Conclusions changed for music therapy – Cochrane Review

Having heard about Cochrane reviews, and knowing how respected they are, I was intrigued to see a Cochrane Review tagged “Conclusions changed” and entitled Music interventions for improving psychological and physical outcomes in cancer patients.

With the growing body of research, it appears music therapy is now recommended for inclusion in cancer care, compared to a few years ago.

From 2016:

We conclude that music interventions may have beneficial effects on anxiety, pain, fatigue and quality of life (QoL) in people with cancer. Furthermore, music may have a small positive effect on heart rate, respiratory rate and blood pressure. Reduction of anxiety, fatigue and pain are important outcomes for people with cancer, as they have an impact on health and overall QoL. Therefore, we recommend considering the inclusion of music therapy and music medicine interventions in psychosocial cancer care.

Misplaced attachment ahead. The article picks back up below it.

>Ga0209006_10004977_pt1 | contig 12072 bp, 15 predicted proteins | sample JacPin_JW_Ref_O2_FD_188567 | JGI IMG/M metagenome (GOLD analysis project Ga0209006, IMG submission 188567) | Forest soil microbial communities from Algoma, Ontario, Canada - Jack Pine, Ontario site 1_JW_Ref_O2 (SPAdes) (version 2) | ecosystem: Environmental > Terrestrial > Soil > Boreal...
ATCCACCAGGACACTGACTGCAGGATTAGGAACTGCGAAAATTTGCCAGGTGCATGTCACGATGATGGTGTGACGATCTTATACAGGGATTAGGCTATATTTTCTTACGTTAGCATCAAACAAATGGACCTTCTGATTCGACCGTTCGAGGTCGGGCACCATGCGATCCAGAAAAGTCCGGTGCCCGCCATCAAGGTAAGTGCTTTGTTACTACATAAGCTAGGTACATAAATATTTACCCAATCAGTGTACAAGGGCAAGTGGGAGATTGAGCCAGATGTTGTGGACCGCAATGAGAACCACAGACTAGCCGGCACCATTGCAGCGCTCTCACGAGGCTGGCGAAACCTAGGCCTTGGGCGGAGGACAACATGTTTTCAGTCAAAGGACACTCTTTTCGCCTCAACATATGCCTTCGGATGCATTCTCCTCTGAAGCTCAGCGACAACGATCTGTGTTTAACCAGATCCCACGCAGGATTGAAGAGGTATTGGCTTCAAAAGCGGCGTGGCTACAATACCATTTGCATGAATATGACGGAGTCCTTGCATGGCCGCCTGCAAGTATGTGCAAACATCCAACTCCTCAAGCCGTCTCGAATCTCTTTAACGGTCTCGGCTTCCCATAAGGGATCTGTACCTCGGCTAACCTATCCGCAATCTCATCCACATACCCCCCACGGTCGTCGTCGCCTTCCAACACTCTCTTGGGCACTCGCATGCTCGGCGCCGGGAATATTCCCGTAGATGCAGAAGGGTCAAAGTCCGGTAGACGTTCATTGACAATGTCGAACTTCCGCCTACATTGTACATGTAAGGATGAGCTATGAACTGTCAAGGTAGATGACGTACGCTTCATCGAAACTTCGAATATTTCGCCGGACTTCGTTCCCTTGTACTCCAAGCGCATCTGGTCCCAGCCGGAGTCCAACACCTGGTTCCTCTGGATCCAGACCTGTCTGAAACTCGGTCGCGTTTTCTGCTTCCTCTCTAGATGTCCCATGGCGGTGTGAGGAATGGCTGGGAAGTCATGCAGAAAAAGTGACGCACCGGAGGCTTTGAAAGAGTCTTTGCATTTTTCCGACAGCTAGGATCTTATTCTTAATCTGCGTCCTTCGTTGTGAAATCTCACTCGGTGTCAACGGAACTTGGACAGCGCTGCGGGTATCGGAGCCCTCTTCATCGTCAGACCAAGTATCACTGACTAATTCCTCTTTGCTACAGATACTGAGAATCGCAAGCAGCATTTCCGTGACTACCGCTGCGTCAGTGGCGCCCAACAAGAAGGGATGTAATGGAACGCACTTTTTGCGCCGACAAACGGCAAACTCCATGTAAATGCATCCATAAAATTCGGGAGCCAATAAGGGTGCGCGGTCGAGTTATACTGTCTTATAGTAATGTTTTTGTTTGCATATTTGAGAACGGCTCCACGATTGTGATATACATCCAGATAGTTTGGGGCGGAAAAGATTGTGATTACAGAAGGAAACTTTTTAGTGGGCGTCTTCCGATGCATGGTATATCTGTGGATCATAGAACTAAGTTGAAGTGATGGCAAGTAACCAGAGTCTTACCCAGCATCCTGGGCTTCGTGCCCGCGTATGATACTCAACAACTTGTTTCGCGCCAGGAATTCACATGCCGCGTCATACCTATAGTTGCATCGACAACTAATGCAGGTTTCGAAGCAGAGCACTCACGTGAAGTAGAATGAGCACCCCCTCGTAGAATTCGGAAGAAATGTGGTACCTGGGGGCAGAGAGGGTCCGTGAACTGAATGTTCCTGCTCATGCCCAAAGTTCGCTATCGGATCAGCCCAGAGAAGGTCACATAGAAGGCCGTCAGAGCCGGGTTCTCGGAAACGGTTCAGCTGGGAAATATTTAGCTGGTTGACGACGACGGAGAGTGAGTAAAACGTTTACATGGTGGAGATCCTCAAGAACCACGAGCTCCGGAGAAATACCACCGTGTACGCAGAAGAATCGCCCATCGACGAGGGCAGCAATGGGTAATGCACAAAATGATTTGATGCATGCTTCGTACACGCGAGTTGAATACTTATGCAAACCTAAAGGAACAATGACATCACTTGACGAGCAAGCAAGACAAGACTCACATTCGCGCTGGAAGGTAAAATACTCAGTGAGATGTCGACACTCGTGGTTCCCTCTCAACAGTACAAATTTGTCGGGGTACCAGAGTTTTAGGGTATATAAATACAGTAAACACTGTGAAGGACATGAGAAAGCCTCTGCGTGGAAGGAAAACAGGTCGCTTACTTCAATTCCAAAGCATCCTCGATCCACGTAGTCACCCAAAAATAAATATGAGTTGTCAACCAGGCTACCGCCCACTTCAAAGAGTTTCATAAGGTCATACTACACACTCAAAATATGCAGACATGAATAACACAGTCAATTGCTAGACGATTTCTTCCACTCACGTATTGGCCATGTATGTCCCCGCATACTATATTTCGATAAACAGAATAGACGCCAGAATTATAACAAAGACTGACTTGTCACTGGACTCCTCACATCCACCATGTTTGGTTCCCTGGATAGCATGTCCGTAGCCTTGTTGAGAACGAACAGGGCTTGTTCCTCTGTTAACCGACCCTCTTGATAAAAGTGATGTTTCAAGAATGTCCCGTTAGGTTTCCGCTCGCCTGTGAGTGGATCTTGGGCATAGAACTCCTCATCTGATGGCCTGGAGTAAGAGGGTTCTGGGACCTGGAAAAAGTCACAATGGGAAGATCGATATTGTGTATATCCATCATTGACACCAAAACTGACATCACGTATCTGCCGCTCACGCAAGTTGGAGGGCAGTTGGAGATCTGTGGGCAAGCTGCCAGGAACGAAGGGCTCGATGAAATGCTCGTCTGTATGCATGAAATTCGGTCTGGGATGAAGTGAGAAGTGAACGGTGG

From 2011:

This systematic review indicates that music interventions may have beneficial effects on anxiety, pain, mood, and QoL in people with cancer. Furthermore, music may have a small effect on heart rate, respiratory rate, and blood pressure. Most trials were at high risk of bias and, therefore, these results need to be interpreted with caution.

Interestingly, the review also compared “music therapy” with “music medicine”, their term for listening to pre-recorded music, offered by medical staff:

A comparison between music therapy and music medicine interventions suggests a moderate effect of music therapy interventions for patients’ quality of life (QoL), but we found no evidence of an effect for music medicine interventions.

So, plenty to think about here, and plenty to read further online